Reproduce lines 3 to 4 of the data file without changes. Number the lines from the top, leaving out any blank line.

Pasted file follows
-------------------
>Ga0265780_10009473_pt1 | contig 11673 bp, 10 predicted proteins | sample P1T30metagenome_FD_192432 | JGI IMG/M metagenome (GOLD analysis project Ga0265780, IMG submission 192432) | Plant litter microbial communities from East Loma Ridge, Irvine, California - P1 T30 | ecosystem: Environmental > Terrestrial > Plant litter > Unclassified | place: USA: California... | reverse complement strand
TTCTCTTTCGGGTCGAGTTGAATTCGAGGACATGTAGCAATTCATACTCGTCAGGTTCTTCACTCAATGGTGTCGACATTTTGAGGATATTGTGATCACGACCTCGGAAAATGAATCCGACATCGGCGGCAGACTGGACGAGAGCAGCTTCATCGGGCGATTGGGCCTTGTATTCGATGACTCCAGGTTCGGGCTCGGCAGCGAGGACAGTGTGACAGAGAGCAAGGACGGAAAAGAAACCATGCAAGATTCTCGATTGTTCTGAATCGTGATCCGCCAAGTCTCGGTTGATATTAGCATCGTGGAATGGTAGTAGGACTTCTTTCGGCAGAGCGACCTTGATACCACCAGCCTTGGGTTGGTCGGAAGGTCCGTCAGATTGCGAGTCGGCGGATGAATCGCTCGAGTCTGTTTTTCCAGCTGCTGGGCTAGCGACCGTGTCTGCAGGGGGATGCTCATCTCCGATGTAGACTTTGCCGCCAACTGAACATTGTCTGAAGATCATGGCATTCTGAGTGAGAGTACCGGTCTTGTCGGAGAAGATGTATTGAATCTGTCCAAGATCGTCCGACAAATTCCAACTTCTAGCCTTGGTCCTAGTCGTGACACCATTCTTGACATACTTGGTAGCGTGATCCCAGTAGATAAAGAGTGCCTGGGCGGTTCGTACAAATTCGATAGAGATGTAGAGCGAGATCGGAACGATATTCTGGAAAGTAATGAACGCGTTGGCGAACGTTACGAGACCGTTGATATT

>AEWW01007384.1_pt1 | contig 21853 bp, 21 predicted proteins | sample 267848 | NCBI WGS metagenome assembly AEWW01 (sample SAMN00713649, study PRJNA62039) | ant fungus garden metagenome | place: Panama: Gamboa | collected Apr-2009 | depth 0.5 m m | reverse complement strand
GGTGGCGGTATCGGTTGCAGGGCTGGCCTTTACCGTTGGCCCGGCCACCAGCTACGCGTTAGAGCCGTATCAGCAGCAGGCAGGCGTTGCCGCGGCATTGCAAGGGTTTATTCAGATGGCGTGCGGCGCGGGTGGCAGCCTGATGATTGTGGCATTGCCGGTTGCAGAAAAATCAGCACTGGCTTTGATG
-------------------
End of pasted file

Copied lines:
>AEWW01007384.1_pt1 | contig 21853 bp, 21 predicted proteins | sample 267848 | NCBI WGS metagenome assembly AEWW01 (sample SAMN00713649, study PRJNA62039) | ant fungus garden metagenome | place: Panama: Gamboa | collected Apr-2009 | depth 0.5 m m | reverse complement strand
GGTGGCGGTATCGGTTGCAGGGCTGGCCTTTACCGTTGGCCCGGCCACCAGCTACGCGTTAGAGCCGTATCAGCAGCAGGCAGGCGTTGCCGCGGCATTGCAAGGGTTTATTCAGATGGCGTGCGGCGCGGGTGGCAGCCTGATGATTGTGGCATTGCCGGTTGCAGAAAAATCAGCACTGGCTTTGATG